In ihrem ersten Buch Die Kinder des Holocaust untersucht Helen Epstein generationsbedingte Traumata.
“Paul Ornstein's remarkable life has taken him from a cheder in a Hungarian town, to the Budapest Rabbinical Seminary through the Holocaust, to the summit of his psychoanalytic profession. This memoir tells this story in vivid and often moving fashion, including his dazed, postwar search for surviving family members, the tenderness of his romance and reunion with his beloved wife and collaborator Anna, their improbable postwar study of medicine among former Nazis at Heidelberg, his use of hypnosis to cure a paralyzed aide to a legendary congressman, to his development, along with Anna, into a towering figure in self-psychology. Paul, who has been fortunate to have Helen Epstein as his co-author, enriches the book by using his penetrating insight to analyze his own motivations and foibles, and those of colleagues and teachers. The reader comes away astonished by how Paul was able to transcend trauma and retain a spirited delight in living and a lifelong sense of optimism.” —Joseph Berger, veteran reporter, The New York Times
“Paul Ornstein describes his remarkable and moving personal, historical and professional life journey, losing many family members, his community, and his country in the Shoah, yet being blessed from the beginning with a resilient optimism and clear-eyed certainty about what he can accomplish and who and what matters to him... Looking Back... could be called ‘My Father’s Culture’. It serves as companion volume to his beloved Anna’s My Mother’s Eyes.” — Dr. Nancy J. Chodorow, Author, The Power of Feelings, Individualizing Gender and Sexuality
“Paul Ornstein was one of the psychoanalysts who came to the U.S. from Europe after the second world war and became a central figure in American psychoanalysis. He and his wife Anna have made an essential contribution to establishing Heinz Kohut’s self psychology as an important part of our pluralistic psychoanalytic world. The book is a portrait of a fine psychoanalyst and a fine human being.” — Dr. Arnold Richards, Editor InternationalPsychoanalysis.net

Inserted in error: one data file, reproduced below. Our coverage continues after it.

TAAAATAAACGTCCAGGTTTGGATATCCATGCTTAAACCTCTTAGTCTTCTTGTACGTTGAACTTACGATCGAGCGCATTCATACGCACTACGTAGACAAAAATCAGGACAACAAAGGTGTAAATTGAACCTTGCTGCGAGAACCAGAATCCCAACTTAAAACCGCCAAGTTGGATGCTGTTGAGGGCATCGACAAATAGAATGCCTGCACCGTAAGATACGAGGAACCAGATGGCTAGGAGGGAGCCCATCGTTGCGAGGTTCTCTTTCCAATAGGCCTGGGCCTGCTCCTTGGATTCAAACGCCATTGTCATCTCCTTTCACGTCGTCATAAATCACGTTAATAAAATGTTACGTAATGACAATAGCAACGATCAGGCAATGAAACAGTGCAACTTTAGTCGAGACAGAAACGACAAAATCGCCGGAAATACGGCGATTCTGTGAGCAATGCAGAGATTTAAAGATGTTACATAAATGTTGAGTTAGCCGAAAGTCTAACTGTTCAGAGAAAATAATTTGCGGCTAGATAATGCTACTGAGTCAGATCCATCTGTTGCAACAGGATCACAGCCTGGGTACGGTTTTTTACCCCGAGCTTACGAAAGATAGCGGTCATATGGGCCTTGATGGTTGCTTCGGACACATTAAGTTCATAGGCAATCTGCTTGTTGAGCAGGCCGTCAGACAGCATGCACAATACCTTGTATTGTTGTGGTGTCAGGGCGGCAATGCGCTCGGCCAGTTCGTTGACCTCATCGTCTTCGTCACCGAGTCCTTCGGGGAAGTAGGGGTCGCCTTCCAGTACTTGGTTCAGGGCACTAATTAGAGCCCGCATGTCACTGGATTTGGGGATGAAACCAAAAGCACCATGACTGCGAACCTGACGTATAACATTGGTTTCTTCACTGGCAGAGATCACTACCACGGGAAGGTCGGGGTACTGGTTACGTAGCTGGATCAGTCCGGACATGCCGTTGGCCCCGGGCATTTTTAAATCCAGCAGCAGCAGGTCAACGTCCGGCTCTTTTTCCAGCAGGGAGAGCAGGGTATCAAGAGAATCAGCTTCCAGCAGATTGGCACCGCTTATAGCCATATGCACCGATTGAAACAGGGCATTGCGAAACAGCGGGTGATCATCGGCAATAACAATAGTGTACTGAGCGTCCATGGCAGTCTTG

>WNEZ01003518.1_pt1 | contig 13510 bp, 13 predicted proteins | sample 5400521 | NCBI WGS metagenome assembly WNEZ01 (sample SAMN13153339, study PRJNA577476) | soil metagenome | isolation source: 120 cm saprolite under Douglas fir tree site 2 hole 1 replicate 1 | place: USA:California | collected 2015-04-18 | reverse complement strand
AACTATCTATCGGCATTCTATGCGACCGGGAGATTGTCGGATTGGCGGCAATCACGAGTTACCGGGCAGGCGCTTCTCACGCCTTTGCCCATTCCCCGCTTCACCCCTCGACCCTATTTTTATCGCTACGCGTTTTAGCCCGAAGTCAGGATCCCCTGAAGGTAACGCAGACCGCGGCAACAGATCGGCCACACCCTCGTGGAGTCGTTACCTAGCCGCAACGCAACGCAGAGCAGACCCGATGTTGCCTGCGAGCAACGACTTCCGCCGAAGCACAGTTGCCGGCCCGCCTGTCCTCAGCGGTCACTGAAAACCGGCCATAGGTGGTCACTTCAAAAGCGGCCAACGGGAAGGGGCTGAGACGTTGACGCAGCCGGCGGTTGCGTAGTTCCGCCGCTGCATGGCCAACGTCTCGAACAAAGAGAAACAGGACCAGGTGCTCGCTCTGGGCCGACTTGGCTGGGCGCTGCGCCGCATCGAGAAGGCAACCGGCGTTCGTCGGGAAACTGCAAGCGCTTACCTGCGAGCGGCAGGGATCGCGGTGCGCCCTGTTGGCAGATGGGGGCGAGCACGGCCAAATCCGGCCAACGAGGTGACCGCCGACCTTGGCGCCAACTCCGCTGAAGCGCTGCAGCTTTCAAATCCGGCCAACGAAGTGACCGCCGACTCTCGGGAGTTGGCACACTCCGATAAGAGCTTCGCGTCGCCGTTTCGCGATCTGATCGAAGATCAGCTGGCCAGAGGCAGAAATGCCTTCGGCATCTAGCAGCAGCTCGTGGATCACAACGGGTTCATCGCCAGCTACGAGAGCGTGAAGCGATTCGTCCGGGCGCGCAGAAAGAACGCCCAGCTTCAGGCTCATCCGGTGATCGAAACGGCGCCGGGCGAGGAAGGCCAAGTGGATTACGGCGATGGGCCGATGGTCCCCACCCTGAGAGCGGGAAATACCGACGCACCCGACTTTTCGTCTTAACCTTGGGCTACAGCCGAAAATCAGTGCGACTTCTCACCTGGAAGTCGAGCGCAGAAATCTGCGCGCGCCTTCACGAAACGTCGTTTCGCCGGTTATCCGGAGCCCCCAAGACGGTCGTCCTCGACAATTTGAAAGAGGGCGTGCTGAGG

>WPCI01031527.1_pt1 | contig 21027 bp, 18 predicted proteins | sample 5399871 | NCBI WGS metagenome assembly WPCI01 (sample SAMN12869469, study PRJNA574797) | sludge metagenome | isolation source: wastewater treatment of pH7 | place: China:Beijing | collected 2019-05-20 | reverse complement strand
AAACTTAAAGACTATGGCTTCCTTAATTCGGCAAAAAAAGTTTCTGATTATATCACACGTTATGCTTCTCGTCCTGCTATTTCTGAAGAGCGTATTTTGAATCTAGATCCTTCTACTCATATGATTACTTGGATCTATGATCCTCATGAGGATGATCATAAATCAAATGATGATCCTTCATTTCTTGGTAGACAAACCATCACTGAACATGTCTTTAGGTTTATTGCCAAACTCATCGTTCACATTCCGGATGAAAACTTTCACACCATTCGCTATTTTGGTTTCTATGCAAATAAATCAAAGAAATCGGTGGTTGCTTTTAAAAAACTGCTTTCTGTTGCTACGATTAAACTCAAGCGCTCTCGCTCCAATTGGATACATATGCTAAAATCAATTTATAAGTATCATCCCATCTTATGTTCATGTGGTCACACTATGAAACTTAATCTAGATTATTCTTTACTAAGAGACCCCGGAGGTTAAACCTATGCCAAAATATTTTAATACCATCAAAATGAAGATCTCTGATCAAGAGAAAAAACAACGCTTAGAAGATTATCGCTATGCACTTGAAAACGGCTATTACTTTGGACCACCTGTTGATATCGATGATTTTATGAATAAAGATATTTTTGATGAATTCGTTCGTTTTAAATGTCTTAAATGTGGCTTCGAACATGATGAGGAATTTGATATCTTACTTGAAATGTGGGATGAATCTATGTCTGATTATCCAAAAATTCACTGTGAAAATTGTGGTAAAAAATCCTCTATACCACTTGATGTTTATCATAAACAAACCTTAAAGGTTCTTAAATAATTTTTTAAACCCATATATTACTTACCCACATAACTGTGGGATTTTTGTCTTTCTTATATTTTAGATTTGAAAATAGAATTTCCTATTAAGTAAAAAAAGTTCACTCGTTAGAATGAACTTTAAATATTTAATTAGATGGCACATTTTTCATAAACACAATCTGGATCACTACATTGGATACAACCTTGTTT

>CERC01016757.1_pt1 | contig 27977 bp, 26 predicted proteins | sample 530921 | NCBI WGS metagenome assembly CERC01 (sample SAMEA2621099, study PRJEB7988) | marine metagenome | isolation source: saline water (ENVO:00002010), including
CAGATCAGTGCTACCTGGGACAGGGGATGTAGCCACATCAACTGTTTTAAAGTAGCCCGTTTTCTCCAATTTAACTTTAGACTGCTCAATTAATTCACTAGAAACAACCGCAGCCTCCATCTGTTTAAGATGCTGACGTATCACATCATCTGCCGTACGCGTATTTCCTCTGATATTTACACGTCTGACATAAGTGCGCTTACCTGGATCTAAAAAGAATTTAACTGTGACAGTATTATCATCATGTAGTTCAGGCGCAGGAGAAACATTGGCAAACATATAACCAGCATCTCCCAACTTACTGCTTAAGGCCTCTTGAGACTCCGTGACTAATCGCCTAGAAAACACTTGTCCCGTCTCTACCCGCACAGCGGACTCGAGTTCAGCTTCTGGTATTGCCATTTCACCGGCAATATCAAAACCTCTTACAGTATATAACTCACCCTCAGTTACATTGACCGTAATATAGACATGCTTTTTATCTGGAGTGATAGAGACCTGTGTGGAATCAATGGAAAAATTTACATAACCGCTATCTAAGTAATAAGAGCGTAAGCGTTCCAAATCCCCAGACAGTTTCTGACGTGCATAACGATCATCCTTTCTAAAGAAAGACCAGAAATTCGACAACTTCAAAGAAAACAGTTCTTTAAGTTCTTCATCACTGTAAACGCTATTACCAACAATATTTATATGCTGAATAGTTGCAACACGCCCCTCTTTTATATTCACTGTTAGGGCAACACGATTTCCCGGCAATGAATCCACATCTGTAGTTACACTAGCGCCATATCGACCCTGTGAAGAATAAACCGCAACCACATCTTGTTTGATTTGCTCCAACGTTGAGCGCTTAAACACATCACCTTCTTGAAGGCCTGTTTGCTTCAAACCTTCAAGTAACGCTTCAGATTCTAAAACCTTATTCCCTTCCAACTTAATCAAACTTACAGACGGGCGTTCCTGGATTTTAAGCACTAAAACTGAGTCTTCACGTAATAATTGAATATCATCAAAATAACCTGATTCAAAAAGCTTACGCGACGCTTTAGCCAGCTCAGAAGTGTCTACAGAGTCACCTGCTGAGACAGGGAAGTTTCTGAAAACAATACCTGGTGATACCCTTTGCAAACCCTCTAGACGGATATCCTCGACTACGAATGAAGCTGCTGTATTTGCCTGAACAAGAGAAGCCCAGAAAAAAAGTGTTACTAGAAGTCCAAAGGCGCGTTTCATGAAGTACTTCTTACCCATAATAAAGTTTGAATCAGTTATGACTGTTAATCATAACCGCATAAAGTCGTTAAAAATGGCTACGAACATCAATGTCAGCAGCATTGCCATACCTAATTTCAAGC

“Dr. Ornstein’s story is unique and, fluently written with journalist Helen Epstein, provides a way for mental health professionals and lay people alike to learn how one can overcome apocalyptic trauma... Dr. Ornstein’s story demonstrates how determination, perseverance and love can conquer all.” — Dr. Eva Fogelman, author of Conscience and Courage: Rescuers of Jews during the Holocaust
“Looking Back is, like its author, direct, without frills, but leaves the reader thinking about some of the Big Questions. And like the story of Passover, Paul Ornstein's story is one that demands telling and retelling.” — Lester Lenoff, MSW, LCSW, Consulting Editor, Psychoanalytic Inquiry
“As a survivor, Paul Ornstein is a model of resilience, turning his Shoah experience into a lesson in living. As a psychoanalyst, he was able to distance himself from ‘ego psychology’ and to acknowledge, under the influence of Kohut, the clinical importance of empathy... an important book, both moving and intellectually challenging.” — Dr. Rachel Rosenblum, Paris Psychoanalytic Society
“This memoir conveys one man's experience of the Holocaust and how he was able to reconstruct a life after the war. Uniquely, it also gives us a feel for what was a seismic event in analytic circles in the 20th century, the birth and growth of Self Psychology.” —Dr.
“Archivist on a Bicycle is a very special work. Jiří Fiedler was the self-commissioned historian of the Czech Jewish community compiling a vast personal archive before such memory was fashionable, before indeed it was acceptable. Essay after essay in this collection describes his mission and his struggle. The result is a rare insight into life in Czechoslovakia under Communist domination and in the post-Communist era. Fiedler was a man of uncompromising integrity, a ‘moral man in an immoral society.’ I read this book with tears and a smile, with growing admiration and unending gratitude.” —Michael Berenbaum, Professor of Jewish Studies and former Director of the Holocaust Research Institute, U.S. Holocaust Memorial Museum